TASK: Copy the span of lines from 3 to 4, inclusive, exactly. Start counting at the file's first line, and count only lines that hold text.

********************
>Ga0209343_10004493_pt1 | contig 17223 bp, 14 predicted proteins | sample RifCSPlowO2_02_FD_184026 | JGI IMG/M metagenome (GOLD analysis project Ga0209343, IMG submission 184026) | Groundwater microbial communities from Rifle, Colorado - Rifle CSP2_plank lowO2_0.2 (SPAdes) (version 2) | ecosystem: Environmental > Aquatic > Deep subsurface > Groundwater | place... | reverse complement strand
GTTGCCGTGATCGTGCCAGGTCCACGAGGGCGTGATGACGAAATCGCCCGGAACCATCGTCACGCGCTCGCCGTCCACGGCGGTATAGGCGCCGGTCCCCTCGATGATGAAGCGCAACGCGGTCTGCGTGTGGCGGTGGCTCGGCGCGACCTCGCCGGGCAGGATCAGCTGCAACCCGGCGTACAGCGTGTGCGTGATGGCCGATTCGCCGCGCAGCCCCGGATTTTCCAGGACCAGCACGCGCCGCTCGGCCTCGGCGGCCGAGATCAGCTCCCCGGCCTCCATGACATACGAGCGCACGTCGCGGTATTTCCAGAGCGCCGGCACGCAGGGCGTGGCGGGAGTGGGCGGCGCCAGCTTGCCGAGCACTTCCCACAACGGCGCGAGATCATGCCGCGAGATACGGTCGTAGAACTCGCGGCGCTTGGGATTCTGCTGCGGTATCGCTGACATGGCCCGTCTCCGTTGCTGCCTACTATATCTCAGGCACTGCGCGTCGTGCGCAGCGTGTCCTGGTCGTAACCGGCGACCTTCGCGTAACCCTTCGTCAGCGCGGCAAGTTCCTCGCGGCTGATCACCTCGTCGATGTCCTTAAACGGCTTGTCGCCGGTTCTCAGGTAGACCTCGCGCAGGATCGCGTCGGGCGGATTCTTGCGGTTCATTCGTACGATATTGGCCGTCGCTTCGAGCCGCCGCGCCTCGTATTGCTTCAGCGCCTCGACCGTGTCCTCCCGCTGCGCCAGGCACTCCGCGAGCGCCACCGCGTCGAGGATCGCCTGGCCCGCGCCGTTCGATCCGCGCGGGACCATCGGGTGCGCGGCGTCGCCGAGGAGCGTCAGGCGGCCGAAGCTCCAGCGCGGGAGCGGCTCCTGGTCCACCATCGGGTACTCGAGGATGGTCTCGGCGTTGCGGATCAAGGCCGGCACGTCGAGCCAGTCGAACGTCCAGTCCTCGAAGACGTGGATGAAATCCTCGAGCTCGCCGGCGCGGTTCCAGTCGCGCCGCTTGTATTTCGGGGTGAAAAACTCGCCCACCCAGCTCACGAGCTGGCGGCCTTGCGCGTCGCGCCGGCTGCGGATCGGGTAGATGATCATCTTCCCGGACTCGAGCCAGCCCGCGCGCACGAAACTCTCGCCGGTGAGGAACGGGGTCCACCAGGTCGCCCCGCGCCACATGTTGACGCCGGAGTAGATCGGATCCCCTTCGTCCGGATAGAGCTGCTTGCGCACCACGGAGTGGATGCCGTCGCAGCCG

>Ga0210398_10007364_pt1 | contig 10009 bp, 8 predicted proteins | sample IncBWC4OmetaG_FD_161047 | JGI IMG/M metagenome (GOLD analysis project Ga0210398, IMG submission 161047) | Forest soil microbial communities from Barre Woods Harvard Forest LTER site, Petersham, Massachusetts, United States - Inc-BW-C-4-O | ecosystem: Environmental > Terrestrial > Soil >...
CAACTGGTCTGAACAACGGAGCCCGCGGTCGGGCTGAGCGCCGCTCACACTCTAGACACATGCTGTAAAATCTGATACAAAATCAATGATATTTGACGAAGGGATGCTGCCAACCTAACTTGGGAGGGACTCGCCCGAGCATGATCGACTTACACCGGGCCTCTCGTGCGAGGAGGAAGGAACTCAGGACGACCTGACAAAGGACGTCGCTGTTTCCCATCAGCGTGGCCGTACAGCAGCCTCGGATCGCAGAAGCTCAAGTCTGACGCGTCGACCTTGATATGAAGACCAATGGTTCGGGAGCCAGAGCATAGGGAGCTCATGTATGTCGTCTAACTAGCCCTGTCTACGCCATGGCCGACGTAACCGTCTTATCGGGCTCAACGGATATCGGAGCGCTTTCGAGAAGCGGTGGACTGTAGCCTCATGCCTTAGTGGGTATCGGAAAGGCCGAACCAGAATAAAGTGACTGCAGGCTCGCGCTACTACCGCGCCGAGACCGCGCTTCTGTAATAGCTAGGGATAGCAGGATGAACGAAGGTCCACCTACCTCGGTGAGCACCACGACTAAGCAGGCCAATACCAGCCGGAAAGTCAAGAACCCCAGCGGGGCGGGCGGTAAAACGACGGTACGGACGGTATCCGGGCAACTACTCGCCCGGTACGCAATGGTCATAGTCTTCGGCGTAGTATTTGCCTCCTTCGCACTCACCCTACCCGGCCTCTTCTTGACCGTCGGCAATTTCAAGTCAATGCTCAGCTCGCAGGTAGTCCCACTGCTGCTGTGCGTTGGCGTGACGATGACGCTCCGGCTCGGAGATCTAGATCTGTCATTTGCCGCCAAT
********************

>Ga0210398_10007364_pt1 | contig 10009 bp, 8 predicted proteins | sample IncBWC4OmetaG_FD_161047 | JGI IMG/M metagenome (GOLD analysis project Ga0210398, IMG submission 161047) | Forest soil microbial communities from Barre Woods Harvard Forest LTER site, Petersham, Massachusetts, United States - Inc-BW-C-4-O | ecosystem: Environmental > Terrestrial > Soil >...
CAACTGGTCTGAACAACGGAGCCCGCGGTCGGGCTGAGCGCCGCTCACACTCTAGACACATGCTGTAAAATCTGATACAAAATCAATGATATTTGACGAAGGGATGCTGCCAACCTAACTTGGGAGGGACTCGCCCGAGCATGATCGACTTACACCGGGCCTCTCGTGCGAGGAGGAAGGAACTCAGGACGACCTGACAAAGGACGTCGCTGTTTCCCATCAGCGTGGCCGTACAGCAGCCTCGGATCGCAGAAGCTCAAGTCTGACGCGTCGACCTTGATATGAAGACCAATGGTTCGGGAGCCAGAGCATAGGGAGCTCATGTATGTCGTCTAACTAGCCCTGTCTACGCCATGGCCGACGTAACCGTCTTATCGGGCTCAACGGATATCGGAGCGCTTTCGAGAAGCGGTGGACTGTAGCCTCATGCCTTAGTGGGTATCGGAAAGGCCGAACCAGAATAAAGTGACTGCAGGCTCGCGCTACTACCGCGCCGAGACCGCGCTTCTGTAATAGCTAGGGATAGCAGGATGAACGAAGGTCCACCTACCTCGGTGAGCACCACGACTAAGCAGGCCAATACCAGCCGGAAAGTCAAGAACCCCAGCGGGGCGGGCGGTAAAACGACGGTACGGACGGTATCCGGGCAACTACTCGCCCGGTACGCAATGGTCATAGTCTTCGGCGTAGTATTTGCCTCCTTCGCACTCACCCTACCCGGCCTCTTCTTGACCGTCGGCAATTTCAAGTCAATGCTCAGCTCGCAGGTAGTCCCACTGCTGCTGTGCGTTGGCGTGACGATGACGCTCCGGCTCGGAGATCTAGATCTGTCATTTGCCGCCAAT